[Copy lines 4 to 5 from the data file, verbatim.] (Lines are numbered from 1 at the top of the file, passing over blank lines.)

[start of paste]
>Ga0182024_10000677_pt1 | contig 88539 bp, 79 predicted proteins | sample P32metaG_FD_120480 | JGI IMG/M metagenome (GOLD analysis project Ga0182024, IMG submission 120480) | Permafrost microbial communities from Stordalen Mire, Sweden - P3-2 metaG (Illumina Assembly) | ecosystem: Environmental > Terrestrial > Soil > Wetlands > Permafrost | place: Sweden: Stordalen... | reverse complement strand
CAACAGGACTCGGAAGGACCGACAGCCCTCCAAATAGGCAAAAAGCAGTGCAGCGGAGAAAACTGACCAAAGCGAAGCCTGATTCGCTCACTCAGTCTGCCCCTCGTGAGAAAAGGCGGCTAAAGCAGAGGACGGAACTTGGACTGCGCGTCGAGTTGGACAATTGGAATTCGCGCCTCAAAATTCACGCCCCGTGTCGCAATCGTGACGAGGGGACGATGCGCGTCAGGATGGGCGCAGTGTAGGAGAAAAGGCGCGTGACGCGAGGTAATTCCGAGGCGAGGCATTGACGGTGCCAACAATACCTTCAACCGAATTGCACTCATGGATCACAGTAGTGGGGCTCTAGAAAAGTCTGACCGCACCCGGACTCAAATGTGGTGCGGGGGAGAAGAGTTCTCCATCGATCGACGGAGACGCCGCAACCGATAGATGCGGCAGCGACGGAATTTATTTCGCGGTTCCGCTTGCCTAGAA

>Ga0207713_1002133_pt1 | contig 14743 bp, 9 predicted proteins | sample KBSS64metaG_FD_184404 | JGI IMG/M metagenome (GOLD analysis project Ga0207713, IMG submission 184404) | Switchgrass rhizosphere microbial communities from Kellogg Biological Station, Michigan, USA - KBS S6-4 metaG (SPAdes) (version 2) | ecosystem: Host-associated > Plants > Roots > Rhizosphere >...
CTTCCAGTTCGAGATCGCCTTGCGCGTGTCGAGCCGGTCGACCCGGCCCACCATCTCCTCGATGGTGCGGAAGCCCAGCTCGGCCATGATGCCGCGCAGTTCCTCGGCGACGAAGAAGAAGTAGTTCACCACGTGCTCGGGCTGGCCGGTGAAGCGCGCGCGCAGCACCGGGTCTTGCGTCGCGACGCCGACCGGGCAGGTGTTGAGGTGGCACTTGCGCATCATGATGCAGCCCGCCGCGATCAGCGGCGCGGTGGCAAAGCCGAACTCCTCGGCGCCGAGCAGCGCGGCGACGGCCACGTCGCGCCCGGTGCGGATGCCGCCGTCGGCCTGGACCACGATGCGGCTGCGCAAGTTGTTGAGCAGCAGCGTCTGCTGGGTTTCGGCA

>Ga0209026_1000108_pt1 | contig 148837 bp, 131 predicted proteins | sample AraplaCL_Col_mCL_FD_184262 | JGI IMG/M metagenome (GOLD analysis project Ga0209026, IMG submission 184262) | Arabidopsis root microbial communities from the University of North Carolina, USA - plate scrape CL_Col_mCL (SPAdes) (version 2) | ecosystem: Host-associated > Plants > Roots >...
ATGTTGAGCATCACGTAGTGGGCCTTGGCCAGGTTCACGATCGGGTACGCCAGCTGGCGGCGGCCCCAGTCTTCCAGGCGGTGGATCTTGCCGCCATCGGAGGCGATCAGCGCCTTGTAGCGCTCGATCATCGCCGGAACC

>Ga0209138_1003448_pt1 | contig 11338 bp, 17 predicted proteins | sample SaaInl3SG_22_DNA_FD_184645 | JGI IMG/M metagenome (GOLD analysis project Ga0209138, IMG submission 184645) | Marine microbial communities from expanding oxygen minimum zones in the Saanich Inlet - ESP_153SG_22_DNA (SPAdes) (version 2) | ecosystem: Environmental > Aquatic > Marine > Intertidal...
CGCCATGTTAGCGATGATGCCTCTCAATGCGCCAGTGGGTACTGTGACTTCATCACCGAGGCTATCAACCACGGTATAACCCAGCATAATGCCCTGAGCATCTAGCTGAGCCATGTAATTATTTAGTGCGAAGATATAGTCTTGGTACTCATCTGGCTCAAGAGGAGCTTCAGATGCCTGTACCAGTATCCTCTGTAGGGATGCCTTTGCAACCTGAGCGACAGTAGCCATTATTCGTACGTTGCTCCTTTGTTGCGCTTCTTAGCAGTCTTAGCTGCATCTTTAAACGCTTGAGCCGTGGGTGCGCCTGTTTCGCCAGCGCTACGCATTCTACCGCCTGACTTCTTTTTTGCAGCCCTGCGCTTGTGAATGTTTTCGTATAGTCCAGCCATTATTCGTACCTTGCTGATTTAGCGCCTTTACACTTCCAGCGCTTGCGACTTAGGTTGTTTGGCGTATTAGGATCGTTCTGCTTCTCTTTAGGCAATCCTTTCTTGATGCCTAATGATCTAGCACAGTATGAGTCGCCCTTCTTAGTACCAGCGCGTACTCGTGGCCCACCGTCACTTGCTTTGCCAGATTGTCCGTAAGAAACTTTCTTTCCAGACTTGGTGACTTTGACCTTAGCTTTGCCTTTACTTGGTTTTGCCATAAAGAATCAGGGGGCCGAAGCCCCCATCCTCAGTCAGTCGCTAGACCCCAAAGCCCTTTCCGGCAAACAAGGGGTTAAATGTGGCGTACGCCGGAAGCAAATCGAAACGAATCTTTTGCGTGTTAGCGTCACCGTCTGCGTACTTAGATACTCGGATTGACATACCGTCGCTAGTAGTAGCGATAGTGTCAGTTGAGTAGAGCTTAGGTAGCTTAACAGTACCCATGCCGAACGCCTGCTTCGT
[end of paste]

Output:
CTTCCAGTTCGAGATCGCCTTGCGCGTGTCGAGCCGGTCGACCCGGCCCACCATCTCCTCGATGGTGCGGAAGCCCAGCTCGGCCATGATGCCGCGCAGTTCCTCGGCGACGAAGAAGAAGTAGTTCACCACGTGCTCGGGCTGGCCGGTGAAGCGCGCGCGCAGCACCGGGTCTTGCGTCGCGACGCCGACCGGGCAGGTGTTGAGGTGGCACTTGCGCATCATGATGCAGCCCGCCGCGATCAGCGGCGCGGTGGCAAAGCCGAACTCCTCGGCGCCGAGCAGCGCGGCGACGGCCACGTCGCGCCCGGTGCGGATGCCGCCGTCGGCCTGGACCACGATGCGGCTGCGCAAGTTGTTGAGCAGCAGCGTCTGCTGGGTTTCGGCA

>Ga0209026_1000108_pt1 | contig 148837 bp, 131 predicted proteins | sample AraplaCL_Col_mCL_FD_184262 | JGI IMG/M metagenome (GOLD analysis project Ga0209026, IMG submission 184262) | Arabidopsis root microbial communities from the University of North Carolina, USA - plate scrape CL_Col_mCL (SPAdes) (version 2) | ecosystem: Host-associated > Plants > Roots >...